Peace at last for the lions that only know war: British conservationists battle to save shellshocked lion and lionesses raised and kept in war-torn Ukraine


British conservationists have launched an urgent appeal to rescue five shellshocked lions from Ukraine.

The Big Cat Sanctuary, based in Kent, hopes to evacuate a group of African lions who are currently living in critical conditions in war-torn Kyiv.

They include Rori, a male lion, and four lionesses – Vanda, Yuna and sisters Amani and Lira.

The lions, who are temporarily living in a shelter, have already had a traumatic life – with some rescued from private homes where they had been kept in dreadful conditions.

The charity is working alongside the International Fund for Animal Welfare (IFAW) to relocate them and build a new rescue centre at the Sanctuary.

The Big Cat Sanctuary, based in Kent, hopes to evacuate a group of African lions who are currently living in critical conditions in war-torn Kyiv
The Big Cat Sanctuary, based in Kent, hopes to evacuate a group of African lions who are currently living in critical conditions in war-torn Kyiv
Amani and Lira were clearly conceived and born during the war
Amani and Lira were clearly conceived and born during the war
The big cats currently in Kyiv include Rori, a male lion (pictured) and four lionesses – Vanda, Yuna and sisters Amani and Lira
The big cats currently in Kyiv include Rori, a male lion (pictured) and four lionesses – Vanda, Yuna and sisters Amani and Lira
The ongoing war has caused considerable distress to the big cats
The ongoing war has caused considerable distress to the big cats
The lions, who are temporarily living in a shelter, have already had a traumatic life – with some rescued from private homes where they had been kept in dreadful conditions
The lions, who are temporarily living in a shelter, have already had a traumatic life – with some rescued from private homes where they had been kept in dreadful conditions
Sisters Amani and Lira were rescued from a breeding facility in Ukraine, where they were found kept in an enclosure with their mother and father
Sisters Amani and Lira were rescued from a breeding facility in Ukraine, where they were found kept in an enclosure with their mother and father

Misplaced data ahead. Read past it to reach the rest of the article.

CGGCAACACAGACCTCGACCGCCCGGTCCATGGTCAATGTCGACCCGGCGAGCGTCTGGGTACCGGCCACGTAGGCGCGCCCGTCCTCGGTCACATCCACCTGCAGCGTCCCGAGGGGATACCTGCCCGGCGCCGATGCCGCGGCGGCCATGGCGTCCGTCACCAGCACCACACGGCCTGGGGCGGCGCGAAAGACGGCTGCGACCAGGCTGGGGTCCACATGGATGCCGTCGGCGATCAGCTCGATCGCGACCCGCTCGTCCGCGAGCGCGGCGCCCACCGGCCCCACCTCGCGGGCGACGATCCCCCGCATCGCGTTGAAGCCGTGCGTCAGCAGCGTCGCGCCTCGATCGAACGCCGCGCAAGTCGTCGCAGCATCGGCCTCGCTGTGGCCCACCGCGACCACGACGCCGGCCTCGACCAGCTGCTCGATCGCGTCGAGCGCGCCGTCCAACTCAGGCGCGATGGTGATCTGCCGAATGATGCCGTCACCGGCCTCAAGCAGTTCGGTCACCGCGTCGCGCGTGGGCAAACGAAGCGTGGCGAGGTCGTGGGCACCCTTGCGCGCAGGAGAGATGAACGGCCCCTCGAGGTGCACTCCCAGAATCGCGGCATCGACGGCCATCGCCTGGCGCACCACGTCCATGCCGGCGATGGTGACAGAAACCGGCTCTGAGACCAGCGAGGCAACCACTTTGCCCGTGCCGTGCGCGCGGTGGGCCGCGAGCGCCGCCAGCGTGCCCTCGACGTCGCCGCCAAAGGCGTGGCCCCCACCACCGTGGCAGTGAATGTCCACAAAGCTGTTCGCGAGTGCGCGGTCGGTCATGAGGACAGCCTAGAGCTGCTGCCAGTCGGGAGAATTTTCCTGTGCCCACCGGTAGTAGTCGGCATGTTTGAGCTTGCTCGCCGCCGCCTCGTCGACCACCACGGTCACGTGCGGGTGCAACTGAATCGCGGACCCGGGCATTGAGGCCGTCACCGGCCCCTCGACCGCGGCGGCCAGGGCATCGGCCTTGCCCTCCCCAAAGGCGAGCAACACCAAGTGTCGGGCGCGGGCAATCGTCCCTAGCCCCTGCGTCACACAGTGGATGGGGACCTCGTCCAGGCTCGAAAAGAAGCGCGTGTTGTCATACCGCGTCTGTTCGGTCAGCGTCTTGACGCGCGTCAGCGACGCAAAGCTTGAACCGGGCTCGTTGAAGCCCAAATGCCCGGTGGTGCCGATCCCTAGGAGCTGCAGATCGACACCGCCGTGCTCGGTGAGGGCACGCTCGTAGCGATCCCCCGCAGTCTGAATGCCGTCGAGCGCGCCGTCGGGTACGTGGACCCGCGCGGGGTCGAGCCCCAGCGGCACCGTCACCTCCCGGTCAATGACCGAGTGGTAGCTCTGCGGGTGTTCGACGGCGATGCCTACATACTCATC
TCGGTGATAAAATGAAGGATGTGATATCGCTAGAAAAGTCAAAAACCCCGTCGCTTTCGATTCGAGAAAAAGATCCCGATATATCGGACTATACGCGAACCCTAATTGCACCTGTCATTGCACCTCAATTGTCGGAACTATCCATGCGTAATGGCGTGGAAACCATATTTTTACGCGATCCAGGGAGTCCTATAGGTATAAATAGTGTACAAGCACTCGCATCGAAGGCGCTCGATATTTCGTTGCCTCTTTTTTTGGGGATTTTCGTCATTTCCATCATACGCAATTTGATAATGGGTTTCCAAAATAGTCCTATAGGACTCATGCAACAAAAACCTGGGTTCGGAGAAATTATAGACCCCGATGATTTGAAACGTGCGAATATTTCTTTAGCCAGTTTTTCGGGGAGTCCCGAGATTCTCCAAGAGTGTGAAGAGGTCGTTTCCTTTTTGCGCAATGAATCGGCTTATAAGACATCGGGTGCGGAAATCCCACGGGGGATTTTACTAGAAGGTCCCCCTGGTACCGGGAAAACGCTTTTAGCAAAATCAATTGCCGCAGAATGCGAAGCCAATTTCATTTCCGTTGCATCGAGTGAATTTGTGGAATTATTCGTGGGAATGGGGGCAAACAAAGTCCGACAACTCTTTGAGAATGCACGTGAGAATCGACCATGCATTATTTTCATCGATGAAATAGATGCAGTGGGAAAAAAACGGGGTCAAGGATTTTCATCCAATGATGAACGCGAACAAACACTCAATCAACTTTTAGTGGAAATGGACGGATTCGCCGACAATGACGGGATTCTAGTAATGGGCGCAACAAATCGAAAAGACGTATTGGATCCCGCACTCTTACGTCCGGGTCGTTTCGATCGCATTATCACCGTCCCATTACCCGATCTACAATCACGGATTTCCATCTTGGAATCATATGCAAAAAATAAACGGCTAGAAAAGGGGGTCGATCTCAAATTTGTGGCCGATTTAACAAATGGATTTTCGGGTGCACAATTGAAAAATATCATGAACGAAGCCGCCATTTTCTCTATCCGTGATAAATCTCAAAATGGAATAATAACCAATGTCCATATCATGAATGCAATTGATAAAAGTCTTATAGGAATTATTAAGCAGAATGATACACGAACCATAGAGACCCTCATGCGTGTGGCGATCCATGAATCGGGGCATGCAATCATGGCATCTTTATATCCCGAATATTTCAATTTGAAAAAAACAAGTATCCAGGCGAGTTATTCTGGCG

It is thought there were plans to use some of the lions for illegal breeding
It is thought there were plans to use some of the lions for illegal breeding

‘When we heard about the heart-breaking plight of these lions, we knew we had to do something, even though we don’t have the space at the Sanctuary right now’, Cam Whitnall, of The Big Cat Sanctuary, said.

‘We immediately got to work, trying to find out how to make this idea a reality with IFAW. It’s a race against time, but we are determined to give them the best possible forever home they can have – that’s our mission because they deserve it after all they’ve been through.’

Natalia Popova has been rescuing and rehoming hundreds of wild animals and pets devastated by the war in Ukraine including bears, leopards, tigers, monkeys, camels, hyenas and peacocks.

She is coordinating the lions’ current shelter at Wild Animal Rescue and said the big cats have been left ‘frightened and confused’.

‘Some were born during the conflict and know no life other than the constant chaos of war,’ she said.

‘Some have been directly impacted by shelling. I am relieved these lions now have a better life ahead.’

The ongoing war has caused considerable distress to the big cats.

Yuna, a three-year–old female, was found by military volunteers in February 2023, where she was kept in a house in inadequate conditions along with a male lion.

It is thought there were plans to use them for illegal breeding, and both lived in a tiny enclosure with a bare, concrete floor.